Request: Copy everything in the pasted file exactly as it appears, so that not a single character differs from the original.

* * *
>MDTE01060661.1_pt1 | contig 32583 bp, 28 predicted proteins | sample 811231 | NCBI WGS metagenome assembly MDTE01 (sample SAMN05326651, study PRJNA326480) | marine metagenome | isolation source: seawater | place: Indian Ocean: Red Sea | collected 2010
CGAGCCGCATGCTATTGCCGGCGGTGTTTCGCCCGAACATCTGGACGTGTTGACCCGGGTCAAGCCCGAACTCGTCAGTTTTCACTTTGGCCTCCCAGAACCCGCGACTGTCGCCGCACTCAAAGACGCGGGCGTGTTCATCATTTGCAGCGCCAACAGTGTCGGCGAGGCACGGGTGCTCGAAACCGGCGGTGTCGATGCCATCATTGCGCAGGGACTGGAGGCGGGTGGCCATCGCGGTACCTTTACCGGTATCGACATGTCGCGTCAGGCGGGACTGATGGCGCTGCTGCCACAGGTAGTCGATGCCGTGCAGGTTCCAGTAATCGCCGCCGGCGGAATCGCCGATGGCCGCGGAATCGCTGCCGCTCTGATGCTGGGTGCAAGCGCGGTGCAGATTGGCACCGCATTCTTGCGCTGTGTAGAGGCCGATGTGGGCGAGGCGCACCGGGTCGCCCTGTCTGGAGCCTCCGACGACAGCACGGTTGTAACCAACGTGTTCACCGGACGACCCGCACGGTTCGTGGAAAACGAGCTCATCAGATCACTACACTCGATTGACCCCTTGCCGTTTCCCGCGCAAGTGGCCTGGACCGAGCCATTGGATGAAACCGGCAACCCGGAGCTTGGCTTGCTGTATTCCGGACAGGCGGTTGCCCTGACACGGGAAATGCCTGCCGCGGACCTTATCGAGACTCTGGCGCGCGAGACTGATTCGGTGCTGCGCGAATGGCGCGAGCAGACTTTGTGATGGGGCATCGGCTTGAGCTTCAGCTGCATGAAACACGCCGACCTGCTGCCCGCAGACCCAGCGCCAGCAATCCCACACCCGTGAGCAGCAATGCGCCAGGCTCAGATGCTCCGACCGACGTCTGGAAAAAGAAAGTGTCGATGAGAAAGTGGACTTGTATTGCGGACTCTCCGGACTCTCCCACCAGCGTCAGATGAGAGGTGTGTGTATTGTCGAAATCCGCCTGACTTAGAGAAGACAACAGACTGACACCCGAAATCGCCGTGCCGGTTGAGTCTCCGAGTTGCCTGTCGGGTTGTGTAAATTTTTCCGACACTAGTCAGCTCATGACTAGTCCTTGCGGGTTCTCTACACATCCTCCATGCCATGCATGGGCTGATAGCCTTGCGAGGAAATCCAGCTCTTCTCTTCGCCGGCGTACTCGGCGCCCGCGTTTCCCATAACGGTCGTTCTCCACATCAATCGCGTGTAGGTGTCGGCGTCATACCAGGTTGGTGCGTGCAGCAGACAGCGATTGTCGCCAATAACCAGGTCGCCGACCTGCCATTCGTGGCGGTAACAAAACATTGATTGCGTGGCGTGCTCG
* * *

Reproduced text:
>MDTE01060661.1_pt1 | contig 32583 bp, 28 predicted proteins | sample 811231 | NCBI WGS metagenome assembly MDTE01 (sample SAMN05326651, study PRJNA326480) | marine metagenome | isolation source: seawater | place: Indian Ocean: Red Sea | collected 2010
CGAGCCGCATGCTATTGCCGGCGGTGTTTCGCCCGAACATCTGGACGTGTTGACCCGGGTCAAGCCCGAACTCGTCAGTTTTCACTTTGGCCTCCCAGAACCCGCGACTGTCGCCGCACTCAAAGACGCGGGCGTGTTCATCATTTGCAGCGCCAACAGTGTCGGCGAGGCACGGGTGCTCGAAACCGGCGGTGTCGATGCCATCATTGCGCAGGGACTGGAGGCGGGTGGCCATCGCGGTACCTTTACCGGTATCGACATGTCGCGTCAGGCGGGACTGATGGCGCTGCTGCCACAGGTAGTCGATGCCGTGCAGGTTCCAGTAATCGCCGCCGGCGGAATCGCCGATGGCCGCGGAATCGCTGCCGCTCTGATGCTGGGTGCAAGCGCGGTGCAGATTGGCACCGCATTCTTGCGCTGTGTAGAGGCCGATGTGGGCGAGGCGCACCGGGTCGCCCTGTCTGGAGCCTCCGACGACAGCACGGTTGTAACCAACGTGTTCACCGGACGACCCGCACGGTTCGTGGAAAACGAGCTCATCAGATCACTACACTCGATTGACCCCTTGCCGTTTCCCGCGCAAGTGGCCTGGACCGAGCCATTGGATGAAACCGGCAACCCGGAGCTTGGCTTGCTGTATTCCGGACAGGCGGTTGCCCTGACACGGGAAATGCCTGCCGCGGACCTTATCGAGACTCTGGCGCGCGAGACTGATTCGGTGCTGCGCGAATGGCGCGAGCAGACTTTGTGATGGGGCATCGGCTTGAGCTTCAGCTGCATGAAACACGCCGACCTGCTGCCCGCAGACCCAGCGCCAGCAATCCCACACCCGTGAGCAGCAATGCGCCAGGCTCAGATGCTCCGACCGACGTCTGGAAAAAGAAAGTGTCGATGAGAAAGTGGACTTGTATTGCGGACTCTCCGGACTCTCCCACCAGCGTCAGATGAGAGGTGTGTGTATTGTCGAAATCCGCCTGACTTAGAGAAGACAACAGACTGACACCCGAAATCGCCGTGCCGGTTGAGTCTCCGAGTTGCCTGTCGGGTTGTGTAAATTTTTCCGACACTAGTCAGCTCATGACTAGTCCTTGCGGGTTCTCTACACATCCTCCATGCCATGCATGGGCTGATAGCCTTGCGAGGAAATCCAGCTCTTCTCTTCGCCGGCGTACTCGGCGCCCGCGTTTCCCATAACGGTCGTTCTCCACATCAATCGCGTGTAGGTGTCGGCGTCATACCAGGTTGGTGCGTGCAGCAGACAGCGATTGTCGCCAATAACCAGGTCGCCGACCTGCCATTCGTGGCGGTAACAAAACATTGATTGCGTGGCGTGCTCG